9 iPhone Apps for the Retro Enthusiast

mossy_11 on Thursday, 22 April 2010. Posted in Opinion

The iPhone and iPod Touch App Store is brimming with content for just about every niché (except those that will never meet Apple’s stringent requirements). But so many apps are terrible that it can sometimes be a dice roll whether you’ll find what you want. This is doubly so for fans of retro games and technology, with countless attempts made to trick you out of your money in an orgasmic blast of nostalgia. Some apps actually are what they say, however, so I’ve put together this list of nine iPhone apps worth a look for fans of retro gaming and technology.

2600 Magic / DragstrMagic

From the creator of Pitfall, David Crane’s Technical Wizardry Series has so far spawned just two apps. But both provide phenomenal insight into the work that went into making games for the Atari 2600. Each app describes the internal workings of the hardware, and reveals the tricks used to make various graphics appear on the screen. The language used is very accessible, seldom requiring any technical knowledge whatsoever, and there are numerous interactive diagrams used to illustrate the descriptions. You'll likely finish wondering how anything was made at all, given how difficult every little task must have been.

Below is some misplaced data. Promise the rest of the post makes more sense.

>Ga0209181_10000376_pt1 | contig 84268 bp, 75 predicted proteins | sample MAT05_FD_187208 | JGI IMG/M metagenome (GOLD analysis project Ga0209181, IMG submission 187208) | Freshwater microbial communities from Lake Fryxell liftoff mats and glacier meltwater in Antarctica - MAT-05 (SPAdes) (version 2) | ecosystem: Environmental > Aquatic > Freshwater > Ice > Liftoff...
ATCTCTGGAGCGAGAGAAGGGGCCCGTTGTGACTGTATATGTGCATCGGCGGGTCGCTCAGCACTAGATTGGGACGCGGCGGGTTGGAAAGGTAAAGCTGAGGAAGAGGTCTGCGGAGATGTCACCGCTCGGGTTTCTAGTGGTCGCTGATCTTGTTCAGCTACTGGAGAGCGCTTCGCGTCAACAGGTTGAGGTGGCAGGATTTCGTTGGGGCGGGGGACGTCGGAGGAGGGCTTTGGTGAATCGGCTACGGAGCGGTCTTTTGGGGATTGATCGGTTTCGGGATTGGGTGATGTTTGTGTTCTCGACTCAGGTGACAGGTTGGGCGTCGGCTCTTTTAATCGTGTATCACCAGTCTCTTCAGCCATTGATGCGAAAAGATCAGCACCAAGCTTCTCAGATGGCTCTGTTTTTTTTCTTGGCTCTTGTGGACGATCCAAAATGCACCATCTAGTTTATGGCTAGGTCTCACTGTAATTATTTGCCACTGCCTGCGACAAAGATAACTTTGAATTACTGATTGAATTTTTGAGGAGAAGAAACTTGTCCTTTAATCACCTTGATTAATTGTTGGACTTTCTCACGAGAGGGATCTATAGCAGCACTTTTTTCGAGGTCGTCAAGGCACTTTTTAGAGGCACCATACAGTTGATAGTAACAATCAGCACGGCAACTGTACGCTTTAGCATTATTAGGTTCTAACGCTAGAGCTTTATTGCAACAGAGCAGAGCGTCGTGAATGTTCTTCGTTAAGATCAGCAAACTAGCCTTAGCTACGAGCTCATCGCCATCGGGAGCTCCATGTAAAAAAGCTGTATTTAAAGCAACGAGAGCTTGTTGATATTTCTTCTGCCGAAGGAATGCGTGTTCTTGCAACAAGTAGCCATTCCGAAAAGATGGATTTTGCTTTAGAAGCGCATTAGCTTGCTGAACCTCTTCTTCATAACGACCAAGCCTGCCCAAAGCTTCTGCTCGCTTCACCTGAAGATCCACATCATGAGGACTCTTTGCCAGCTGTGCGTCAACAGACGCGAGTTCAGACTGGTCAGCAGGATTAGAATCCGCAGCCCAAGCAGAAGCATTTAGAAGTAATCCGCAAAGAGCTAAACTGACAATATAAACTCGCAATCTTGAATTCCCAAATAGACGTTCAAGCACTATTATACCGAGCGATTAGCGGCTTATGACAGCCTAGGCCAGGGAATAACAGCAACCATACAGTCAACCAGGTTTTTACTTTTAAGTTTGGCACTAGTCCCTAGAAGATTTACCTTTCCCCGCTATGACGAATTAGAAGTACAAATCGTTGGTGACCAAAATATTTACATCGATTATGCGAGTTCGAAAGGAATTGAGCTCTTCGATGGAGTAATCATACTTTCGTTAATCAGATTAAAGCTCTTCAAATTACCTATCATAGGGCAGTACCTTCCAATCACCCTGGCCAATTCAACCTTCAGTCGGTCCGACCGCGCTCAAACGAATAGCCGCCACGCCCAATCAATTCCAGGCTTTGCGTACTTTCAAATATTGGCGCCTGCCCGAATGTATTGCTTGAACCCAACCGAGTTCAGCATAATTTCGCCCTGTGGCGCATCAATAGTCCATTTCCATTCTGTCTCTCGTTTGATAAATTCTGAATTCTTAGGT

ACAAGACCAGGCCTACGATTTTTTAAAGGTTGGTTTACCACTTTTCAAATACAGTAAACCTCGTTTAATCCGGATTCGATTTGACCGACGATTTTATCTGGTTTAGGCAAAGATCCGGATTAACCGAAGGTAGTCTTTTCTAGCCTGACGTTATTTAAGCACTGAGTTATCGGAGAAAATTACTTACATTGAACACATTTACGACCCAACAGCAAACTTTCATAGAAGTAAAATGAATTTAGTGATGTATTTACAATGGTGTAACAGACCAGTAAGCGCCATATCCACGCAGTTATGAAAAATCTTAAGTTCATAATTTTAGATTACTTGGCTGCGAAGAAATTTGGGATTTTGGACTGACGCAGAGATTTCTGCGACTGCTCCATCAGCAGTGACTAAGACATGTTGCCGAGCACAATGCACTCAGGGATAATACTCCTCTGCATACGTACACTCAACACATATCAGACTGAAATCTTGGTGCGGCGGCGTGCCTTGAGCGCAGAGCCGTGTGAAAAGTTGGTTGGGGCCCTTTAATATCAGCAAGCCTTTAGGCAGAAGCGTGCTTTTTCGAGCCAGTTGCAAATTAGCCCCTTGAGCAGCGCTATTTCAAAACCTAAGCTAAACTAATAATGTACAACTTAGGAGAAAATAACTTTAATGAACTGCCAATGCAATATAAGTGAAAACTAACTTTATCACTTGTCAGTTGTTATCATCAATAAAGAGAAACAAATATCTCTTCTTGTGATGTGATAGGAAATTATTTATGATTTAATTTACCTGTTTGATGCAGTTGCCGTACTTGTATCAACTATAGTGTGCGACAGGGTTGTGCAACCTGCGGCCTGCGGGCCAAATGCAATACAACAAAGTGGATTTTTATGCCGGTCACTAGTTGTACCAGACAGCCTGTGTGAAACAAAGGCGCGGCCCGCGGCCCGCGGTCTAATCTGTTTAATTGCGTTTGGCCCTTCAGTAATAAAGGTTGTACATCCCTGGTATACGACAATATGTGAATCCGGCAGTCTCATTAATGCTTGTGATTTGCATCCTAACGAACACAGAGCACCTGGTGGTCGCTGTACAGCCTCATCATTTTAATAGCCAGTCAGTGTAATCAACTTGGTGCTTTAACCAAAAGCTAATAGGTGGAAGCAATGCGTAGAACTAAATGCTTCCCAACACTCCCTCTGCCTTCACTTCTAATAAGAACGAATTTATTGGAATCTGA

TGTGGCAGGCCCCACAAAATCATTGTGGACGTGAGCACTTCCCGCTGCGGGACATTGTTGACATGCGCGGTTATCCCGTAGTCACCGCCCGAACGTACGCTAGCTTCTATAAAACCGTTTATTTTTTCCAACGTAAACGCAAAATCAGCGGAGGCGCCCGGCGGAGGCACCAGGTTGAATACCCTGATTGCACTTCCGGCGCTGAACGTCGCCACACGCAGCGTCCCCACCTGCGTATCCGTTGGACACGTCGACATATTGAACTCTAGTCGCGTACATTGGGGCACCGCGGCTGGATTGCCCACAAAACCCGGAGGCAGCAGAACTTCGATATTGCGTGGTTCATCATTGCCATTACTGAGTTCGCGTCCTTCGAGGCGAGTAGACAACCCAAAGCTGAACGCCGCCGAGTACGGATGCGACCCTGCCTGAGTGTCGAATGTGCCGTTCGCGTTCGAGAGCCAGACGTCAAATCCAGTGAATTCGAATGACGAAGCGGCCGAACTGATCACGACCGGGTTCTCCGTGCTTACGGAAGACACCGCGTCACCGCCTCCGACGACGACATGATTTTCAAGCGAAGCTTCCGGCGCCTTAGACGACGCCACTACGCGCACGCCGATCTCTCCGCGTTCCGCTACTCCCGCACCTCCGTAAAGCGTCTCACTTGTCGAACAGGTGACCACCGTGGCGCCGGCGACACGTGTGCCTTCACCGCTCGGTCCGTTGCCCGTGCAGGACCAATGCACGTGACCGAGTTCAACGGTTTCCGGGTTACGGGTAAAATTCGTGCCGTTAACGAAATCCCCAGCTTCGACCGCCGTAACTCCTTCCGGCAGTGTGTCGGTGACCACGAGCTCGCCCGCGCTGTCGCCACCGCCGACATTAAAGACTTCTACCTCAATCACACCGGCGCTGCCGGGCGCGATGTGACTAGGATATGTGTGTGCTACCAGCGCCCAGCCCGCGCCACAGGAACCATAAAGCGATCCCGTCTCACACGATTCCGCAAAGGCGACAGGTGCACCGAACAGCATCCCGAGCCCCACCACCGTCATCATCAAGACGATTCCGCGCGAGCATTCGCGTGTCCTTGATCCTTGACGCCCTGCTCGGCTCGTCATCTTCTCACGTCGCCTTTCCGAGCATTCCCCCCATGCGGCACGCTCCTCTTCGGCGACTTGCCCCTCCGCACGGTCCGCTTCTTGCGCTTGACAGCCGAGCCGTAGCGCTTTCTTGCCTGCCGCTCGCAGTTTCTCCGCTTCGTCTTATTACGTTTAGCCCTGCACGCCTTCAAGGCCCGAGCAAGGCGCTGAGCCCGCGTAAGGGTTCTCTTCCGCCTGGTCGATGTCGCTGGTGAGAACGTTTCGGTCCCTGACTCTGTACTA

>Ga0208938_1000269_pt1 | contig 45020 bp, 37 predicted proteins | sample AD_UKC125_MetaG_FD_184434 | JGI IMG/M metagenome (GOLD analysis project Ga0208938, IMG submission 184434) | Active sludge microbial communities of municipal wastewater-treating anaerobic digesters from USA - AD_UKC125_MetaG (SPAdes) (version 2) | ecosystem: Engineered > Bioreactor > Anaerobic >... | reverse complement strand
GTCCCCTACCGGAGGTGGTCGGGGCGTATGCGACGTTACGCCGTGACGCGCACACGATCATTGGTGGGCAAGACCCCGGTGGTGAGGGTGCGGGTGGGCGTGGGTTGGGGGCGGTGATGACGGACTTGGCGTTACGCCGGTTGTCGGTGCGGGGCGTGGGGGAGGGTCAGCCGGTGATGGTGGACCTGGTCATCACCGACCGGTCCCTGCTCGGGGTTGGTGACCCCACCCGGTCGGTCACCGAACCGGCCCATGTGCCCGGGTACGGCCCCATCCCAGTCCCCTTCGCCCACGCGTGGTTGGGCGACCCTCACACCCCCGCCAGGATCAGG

Cost: 2600 Magic -- $1.99 (a free ‘Lite’ version is available); DragstrMagic -- $3.99.